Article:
A group of young people are hanging out at Malibu Beach, California, dancing and surfing, when one girl plays a trick on her boyfriend by putting sand on his hot dog. She runs away, and he chases her, but she hides behind a rock; looking around, she spies a cave and approaches it when suddenly a seaweed-covered fish-man emerges from the darkness and claws her to death. Her body is discovered by one of her friends, who screams and alerts the police, who notice a track of large footprints in the sand - could they have belonged to the monster? The cops call on oceanographer Dr Otto Lindsay (Jon Hall) to examine the prints, and he deduces a sea creature is responsible - and it could strike again...
This sun-drenched horror in underwhelming black and white was written by Joan Gardner, and it apparently worked on the premise that what the craze for Beach Party movies really needed was a visit from the Creature from the Black Lagoon. The monster is a man in a bug-eyed rubber suit, but possibly gives the best performance in the film considering the modest amount he is required to do - the rest of the cast make Frankie Avalon and Annette Funicello look like Sir Laurence Olivier and Katharine Hepburn. As the director and star, Jon Hall seems to be making a doomed attempt to break back into the matinee idol position he once held, but he is hampered by the ridiculous script.
If you're on the look out for fun in the sun, then you'd be advised to look elsewhere, because too much of the short running time is caught up, not with tracking the sea beast, but with Dr Lindsay's domestic problems. He is married to his second wife, Vicky (Sue Casey), a bitchy woman who is unsatisfied by her husband's advances and even flirts with her stepson, Richard (Arnold Lessing). Richard is causing Otto trouble too, being reluctant to join the family business in oceanography and preferring to enjoy himself on the beach. Overreacting Otto tells the police that he despises the beach kids, who are capable of anything, including murder!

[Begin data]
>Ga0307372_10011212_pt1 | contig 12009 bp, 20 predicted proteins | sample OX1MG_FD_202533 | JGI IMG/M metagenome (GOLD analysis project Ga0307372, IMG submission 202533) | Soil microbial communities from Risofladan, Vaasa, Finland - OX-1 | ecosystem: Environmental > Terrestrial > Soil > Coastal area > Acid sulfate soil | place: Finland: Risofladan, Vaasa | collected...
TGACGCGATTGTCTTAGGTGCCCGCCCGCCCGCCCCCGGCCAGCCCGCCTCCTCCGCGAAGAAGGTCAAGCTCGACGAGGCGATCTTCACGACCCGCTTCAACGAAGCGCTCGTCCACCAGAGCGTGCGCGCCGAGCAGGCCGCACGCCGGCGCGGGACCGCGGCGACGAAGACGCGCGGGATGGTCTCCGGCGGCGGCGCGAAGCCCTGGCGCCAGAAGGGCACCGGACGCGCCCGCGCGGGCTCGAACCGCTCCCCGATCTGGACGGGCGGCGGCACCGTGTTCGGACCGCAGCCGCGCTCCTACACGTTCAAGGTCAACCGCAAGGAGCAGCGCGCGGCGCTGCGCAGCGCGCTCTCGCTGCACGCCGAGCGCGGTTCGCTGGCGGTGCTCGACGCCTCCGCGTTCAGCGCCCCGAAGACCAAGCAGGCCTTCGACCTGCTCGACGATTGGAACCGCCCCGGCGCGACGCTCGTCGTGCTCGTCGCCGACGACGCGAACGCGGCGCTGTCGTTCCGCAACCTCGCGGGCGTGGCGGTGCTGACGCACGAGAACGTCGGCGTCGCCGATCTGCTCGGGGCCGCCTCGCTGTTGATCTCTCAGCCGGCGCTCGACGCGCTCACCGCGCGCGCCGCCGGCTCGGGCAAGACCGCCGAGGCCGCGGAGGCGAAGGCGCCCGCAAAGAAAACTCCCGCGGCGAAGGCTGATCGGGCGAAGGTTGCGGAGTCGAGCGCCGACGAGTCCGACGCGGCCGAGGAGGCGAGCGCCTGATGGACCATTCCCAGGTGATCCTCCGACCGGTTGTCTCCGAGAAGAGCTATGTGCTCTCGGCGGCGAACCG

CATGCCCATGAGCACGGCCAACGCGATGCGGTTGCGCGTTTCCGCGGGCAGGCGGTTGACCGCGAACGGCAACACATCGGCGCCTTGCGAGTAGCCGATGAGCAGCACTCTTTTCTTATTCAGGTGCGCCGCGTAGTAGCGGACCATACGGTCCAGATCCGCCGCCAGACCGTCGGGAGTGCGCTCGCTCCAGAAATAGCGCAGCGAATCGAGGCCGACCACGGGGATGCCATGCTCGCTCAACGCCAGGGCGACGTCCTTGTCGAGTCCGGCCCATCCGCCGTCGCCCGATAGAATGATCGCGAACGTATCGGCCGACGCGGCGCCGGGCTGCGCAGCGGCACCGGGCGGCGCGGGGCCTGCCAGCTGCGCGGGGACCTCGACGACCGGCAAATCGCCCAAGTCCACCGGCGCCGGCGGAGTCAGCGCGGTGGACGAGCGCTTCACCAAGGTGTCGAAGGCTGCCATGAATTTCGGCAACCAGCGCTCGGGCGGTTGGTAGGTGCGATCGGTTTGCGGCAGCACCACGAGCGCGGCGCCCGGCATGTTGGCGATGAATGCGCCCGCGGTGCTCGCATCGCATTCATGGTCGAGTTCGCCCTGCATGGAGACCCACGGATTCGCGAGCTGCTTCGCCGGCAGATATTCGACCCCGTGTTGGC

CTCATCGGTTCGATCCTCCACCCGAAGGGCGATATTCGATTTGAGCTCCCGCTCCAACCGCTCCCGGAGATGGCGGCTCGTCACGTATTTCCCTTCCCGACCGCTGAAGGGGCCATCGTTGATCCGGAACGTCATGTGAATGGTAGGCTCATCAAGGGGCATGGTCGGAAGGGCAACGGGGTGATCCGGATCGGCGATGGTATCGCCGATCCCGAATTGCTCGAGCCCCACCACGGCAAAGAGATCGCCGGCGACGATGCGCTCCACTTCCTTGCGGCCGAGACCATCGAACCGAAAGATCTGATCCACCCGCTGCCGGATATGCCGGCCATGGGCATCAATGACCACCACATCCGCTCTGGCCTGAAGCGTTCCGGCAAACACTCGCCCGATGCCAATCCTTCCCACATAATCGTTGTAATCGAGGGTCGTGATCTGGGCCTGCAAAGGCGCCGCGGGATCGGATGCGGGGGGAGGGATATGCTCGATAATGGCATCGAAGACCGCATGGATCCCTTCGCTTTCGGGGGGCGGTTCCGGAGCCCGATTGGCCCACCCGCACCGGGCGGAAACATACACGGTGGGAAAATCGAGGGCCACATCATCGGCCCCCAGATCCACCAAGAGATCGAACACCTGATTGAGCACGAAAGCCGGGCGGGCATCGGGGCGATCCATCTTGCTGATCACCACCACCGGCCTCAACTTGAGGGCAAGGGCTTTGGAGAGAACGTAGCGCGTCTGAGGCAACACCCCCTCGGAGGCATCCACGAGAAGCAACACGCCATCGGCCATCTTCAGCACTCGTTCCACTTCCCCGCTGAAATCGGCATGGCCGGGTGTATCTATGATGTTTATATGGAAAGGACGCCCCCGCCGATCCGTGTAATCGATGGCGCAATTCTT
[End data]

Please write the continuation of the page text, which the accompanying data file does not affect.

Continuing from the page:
Living with Otto and his family is Mark (Walker Edmiston), an intense sculptor crippled previously in a car crash who is obsessed with Vicky, and is making a bust of her. What isn't clear at the start is that the film is a whodunnit, and someone is responsible for sending out the monster to cause mayhem - could it be Mark, who made a small mermaid statue of the first victim? Judging by the tone of kids just wanting to frolic and adults (one in particular) wanting them to take life more seriously, maybe we should be looking elsewhere for the culprit. However, the soap opera antics of the main characters make you wonder whether the kids might have the right idea.
Although just over an hour long, there's quite a bit of padding, and of course, surf music. The producers like the main title theme so much that they use it at every opportunity, and whenever the beach bunnies are seen dancing, it's that same piece of music jangling away on the tape recorder. There are other songs, including bongo-heavy one which the cast mime to while fooling around with the contents of the local joke shop, and the lighthearted (considering their friend has been murdered) "Monster in the Surf", complete with join-in clapping and whooping. There's also some actual surfing footage crowbarred in, obviously not performed by any of the actors. The Beach Girls and the Monster just about gets by on campy appeal, but not much else, and it's a pity they couldn't afford to shoot it in colour to brighten it up. Music by Frank Sinatra Jr.